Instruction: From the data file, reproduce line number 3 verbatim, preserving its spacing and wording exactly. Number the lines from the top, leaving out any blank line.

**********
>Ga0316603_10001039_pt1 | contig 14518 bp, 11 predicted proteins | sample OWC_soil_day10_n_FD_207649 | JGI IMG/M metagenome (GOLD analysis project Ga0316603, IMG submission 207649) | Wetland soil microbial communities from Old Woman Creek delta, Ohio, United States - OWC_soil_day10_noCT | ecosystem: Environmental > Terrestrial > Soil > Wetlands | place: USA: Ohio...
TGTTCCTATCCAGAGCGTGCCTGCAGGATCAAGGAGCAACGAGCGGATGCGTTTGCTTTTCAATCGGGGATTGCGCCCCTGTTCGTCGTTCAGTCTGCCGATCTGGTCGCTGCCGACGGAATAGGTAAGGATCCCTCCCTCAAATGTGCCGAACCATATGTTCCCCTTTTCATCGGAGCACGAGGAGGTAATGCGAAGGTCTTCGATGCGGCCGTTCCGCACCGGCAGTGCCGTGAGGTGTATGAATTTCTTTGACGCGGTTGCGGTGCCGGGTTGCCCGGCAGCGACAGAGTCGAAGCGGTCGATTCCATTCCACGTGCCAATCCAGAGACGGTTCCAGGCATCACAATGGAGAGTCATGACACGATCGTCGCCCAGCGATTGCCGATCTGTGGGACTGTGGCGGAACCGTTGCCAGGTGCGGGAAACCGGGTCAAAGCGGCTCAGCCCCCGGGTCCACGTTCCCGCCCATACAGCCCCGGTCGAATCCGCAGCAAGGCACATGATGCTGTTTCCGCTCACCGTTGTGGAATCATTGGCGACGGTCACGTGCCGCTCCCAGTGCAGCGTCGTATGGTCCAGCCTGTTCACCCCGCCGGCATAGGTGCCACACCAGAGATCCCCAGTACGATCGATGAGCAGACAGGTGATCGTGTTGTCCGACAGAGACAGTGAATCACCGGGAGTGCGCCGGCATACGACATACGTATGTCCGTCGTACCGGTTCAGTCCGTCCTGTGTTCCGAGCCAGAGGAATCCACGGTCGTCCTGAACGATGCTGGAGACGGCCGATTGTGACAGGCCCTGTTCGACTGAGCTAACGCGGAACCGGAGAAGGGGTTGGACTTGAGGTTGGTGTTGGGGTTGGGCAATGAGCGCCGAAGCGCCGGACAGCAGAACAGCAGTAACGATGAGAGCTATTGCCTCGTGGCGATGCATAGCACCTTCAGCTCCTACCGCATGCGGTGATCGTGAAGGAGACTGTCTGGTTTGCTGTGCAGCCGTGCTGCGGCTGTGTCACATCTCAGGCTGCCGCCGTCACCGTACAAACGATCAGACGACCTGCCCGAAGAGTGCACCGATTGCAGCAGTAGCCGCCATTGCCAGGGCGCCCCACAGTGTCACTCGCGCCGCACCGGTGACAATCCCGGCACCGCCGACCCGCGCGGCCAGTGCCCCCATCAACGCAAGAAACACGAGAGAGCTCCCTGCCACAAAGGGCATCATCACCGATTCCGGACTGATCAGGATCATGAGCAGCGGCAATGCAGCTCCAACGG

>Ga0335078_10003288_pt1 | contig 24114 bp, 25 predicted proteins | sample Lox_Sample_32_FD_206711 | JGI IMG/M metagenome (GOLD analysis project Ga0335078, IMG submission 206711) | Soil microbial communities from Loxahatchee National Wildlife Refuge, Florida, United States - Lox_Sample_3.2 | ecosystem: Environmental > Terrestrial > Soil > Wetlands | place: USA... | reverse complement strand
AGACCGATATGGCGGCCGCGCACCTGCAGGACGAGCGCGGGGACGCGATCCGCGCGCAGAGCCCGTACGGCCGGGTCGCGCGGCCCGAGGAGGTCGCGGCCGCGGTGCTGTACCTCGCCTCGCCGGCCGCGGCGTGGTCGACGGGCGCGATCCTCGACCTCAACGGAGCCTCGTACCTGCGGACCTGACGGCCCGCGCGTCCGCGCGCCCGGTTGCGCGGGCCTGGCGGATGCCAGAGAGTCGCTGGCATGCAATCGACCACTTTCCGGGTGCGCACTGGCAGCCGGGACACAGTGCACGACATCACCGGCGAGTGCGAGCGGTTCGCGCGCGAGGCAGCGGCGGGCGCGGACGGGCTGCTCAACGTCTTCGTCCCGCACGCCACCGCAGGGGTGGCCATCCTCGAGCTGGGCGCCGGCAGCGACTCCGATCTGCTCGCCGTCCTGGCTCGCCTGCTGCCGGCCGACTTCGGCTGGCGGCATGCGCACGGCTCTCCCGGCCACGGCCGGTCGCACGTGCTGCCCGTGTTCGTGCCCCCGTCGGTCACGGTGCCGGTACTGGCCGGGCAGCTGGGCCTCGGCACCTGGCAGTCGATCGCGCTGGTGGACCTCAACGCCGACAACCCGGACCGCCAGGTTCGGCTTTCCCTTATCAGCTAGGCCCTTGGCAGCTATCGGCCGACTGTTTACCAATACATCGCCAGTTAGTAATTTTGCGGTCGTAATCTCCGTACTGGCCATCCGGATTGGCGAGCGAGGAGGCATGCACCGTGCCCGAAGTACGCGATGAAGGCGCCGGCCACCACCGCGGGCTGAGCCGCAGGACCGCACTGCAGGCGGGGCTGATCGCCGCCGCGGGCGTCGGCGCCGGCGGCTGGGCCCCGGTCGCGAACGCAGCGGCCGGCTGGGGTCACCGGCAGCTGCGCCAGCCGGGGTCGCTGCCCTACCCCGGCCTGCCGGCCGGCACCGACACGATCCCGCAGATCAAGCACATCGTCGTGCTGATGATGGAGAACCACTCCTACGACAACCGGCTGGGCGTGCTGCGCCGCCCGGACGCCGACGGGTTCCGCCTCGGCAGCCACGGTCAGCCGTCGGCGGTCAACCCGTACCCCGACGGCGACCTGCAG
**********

>Ga0335078_10003288_pt1 | contig 24114 bp, 25 predicted proteins | sample Lox_Sample_32_FD_206711 | JGI IMG/M metagenome (GOLD analysis project Ga0335078, IMG submission 206711) | Soil microbial communities from Loxahatchee National Wildlife Refuge, Florida, United States - Lox_Sample_3.2 | ecosystem: Environmental > Terrestrial > Soil > Wetlands | place: USA... | reverse complement strand